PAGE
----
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    Project to promote traditional Turkish archery launched

    Project to promote traditional Turkish archery launched
    24 November 2017, Friday Modified: 11:40

    Yunus Emre Institute, Okcular Foundation ink protocol for cooperation in Ankara.

    A joint project of Turkey's Yunus Emre Institute and Okcular (Archers) Foundation was launched in Ankara Thursday that aims to promote traditional Turkish archery.

    A Yunus Emre Institute official told Anadolu Agency the Kemankes Project will bring Turkish archery, which according to some scholars goes as far back as the first millennium B.C., to the global arena.

    The project began Thursday after a protocol for cooperation was inked between Yunus Emre Institute and Okcular Foundation.

    In the project's first year, 40 sportsmen and women from Yunus Emre Institutes in 16 countries, including Germany, Bosnia Herzegovina, Morocco, Egypt, Poland and Jordan, will get training in traditional Turkish archery at Istanbul's Archers Foundation Sports and Culture Center.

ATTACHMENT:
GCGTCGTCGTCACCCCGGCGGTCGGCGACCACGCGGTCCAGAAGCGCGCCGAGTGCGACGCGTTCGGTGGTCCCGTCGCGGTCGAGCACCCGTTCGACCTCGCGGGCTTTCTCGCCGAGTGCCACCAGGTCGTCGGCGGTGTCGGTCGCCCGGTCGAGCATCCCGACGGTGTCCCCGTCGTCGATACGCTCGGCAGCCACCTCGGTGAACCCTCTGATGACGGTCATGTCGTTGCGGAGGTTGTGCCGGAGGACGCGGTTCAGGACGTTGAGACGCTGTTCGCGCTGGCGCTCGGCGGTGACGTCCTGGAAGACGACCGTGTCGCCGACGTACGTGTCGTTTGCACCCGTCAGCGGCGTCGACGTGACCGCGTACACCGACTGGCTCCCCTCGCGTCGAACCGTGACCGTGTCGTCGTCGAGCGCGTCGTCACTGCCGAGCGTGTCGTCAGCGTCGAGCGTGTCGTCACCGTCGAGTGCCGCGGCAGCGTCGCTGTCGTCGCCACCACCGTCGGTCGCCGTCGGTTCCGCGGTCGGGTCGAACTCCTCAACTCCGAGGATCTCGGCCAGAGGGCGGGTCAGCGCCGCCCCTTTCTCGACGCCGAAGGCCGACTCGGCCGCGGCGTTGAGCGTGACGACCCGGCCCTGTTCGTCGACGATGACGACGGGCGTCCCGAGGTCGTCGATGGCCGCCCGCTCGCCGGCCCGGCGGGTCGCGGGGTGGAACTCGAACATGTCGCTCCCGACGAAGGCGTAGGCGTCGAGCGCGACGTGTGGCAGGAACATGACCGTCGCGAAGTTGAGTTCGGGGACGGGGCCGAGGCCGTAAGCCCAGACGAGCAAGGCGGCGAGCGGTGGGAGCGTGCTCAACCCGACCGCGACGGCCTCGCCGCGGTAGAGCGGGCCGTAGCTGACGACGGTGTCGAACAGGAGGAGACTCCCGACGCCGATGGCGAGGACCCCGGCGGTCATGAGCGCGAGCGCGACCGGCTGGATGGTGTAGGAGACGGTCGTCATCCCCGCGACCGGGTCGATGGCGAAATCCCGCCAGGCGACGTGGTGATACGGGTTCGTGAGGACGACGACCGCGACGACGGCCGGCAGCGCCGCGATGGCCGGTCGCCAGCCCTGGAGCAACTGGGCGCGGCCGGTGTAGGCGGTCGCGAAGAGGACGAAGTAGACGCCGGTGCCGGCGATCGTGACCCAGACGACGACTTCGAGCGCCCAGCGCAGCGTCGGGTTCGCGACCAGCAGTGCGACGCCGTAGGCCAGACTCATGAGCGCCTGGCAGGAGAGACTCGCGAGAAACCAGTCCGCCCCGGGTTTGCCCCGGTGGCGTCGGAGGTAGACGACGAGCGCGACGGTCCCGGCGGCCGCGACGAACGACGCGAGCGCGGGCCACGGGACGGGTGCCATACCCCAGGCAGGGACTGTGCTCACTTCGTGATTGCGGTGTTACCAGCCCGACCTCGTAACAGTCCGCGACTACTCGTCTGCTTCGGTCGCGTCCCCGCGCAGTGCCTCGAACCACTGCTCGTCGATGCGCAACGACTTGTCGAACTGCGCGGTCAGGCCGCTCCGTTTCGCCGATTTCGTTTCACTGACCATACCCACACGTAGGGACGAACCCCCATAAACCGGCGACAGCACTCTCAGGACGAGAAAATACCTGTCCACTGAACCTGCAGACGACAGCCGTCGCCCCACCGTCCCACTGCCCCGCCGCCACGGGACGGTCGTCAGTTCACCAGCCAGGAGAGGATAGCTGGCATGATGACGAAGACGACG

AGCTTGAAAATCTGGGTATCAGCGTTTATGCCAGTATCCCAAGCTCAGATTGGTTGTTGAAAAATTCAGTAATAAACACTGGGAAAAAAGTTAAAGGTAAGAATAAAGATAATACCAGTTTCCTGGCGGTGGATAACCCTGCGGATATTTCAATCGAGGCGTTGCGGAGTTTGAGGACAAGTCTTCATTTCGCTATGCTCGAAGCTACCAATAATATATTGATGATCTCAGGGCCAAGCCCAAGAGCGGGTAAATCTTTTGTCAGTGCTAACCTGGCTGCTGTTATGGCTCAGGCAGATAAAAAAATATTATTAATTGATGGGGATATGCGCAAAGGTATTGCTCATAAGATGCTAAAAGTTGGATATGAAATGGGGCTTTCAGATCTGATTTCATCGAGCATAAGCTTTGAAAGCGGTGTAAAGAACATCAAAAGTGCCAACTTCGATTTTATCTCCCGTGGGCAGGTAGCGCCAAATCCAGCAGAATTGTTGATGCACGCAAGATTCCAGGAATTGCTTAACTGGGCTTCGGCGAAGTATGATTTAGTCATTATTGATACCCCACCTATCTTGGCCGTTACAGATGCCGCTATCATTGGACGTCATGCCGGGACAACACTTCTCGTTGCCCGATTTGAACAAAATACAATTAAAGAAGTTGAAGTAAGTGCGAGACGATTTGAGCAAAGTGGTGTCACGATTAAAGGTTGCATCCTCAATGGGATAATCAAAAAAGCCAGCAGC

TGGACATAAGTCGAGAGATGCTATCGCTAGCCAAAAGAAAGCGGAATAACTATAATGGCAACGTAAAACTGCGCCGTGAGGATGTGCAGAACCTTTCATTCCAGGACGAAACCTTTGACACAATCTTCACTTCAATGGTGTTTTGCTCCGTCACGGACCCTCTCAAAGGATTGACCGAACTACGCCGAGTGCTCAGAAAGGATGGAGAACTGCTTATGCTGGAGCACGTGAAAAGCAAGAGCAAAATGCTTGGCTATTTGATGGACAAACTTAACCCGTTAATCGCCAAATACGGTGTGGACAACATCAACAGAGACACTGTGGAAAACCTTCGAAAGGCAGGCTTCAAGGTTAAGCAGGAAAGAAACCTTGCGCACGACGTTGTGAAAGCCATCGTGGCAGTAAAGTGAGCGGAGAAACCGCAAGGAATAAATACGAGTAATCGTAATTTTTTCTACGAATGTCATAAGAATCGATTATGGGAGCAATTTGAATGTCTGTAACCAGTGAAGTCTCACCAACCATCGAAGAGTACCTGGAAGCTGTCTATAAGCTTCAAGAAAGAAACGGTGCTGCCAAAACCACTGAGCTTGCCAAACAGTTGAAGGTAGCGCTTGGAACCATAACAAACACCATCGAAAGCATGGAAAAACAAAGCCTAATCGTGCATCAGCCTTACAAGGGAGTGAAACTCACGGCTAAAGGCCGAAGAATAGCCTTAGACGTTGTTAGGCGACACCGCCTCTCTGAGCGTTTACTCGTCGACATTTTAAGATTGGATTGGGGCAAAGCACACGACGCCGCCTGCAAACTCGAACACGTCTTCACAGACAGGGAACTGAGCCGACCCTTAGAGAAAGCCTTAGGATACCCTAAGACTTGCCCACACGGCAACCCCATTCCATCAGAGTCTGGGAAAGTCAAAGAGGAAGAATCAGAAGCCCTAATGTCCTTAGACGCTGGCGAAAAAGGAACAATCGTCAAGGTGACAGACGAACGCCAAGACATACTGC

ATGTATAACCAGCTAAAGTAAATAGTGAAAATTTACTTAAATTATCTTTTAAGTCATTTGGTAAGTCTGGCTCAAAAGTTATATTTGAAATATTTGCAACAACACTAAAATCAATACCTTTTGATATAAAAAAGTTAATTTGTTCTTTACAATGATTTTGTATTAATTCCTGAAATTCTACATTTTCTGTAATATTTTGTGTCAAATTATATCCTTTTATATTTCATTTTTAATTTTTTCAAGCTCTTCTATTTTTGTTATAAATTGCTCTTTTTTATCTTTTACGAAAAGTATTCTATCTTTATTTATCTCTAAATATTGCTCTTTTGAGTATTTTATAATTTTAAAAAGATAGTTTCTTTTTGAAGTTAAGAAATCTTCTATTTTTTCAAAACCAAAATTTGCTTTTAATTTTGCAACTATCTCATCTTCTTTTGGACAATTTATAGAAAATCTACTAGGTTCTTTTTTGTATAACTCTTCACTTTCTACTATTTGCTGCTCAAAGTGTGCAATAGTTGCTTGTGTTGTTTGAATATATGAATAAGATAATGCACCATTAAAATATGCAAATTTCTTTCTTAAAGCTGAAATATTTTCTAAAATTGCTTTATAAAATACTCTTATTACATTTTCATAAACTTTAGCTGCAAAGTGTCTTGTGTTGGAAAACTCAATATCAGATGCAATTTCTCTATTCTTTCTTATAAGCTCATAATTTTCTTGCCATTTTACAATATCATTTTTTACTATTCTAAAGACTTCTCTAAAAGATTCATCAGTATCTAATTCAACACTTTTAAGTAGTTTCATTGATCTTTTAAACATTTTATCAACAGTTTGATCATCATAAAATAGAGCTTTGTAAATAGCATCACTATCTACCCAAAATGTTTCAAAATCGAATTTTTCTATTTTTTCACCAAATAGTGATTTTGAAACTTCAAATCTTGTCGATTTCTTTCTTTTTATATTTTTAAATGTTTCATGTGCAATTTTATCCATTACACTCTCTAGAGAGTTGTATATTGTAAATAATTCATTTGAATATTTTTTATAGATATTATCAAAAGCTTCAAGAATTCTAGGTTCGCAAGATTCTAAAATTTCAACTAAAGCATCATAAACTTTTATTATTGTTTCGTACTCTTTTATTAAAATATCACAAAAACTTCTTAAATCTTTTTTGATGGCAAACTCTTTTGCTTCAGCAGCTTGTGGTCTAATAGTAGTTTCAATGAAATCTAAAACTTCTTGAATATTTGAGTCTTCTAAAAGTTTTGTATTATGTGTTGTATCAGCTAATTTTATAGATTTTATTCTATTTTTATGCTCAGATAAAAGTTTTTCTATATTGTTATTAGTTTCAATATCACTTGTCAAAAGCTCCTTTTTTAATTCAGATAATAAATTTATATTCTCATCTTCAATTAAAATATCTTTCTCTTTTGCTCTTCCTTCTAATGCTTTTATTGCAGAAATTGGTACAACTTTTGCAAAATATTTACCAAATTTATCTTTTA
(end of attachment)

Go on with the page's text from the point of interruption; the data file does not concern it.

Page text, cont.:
The sports facility includes open and closed training grounds, atelier for archery, bow making and the world's biggest shooting track for archery.

    The training program, comprising 33 courses, will start on Nov. 27 and continue through Dec. 4.

    As part of the program, the participants will visit historical and cultural sites of Istanbul.

    Bilal Erdogan, member of Okcular Foundation's board of trustees, Haydar Ali Yildiz, head of the foundation, and Seref Ates, Yunus Emre Institute head, will give certificates of attendance to participants during the closing ceremony.

    Participants of the program will also get a chance to attend Yunus Emre Institute's Turkish Summer School Program.

    Yunus Emre Institute provides services abroad to people who want to learn the Turkish language, culture and art; one of its aims is to improve friendship between Turkey and other countries and increase cultural exchanges.

    Since it was established in 2009, the institute has taught Turkish to more than 99,000 people in 43 countries.

    Named after the 13th century poet Yunus Emre, the institute now has nearly 54 cultural centers around the world offering artistic, social and scientific programs.

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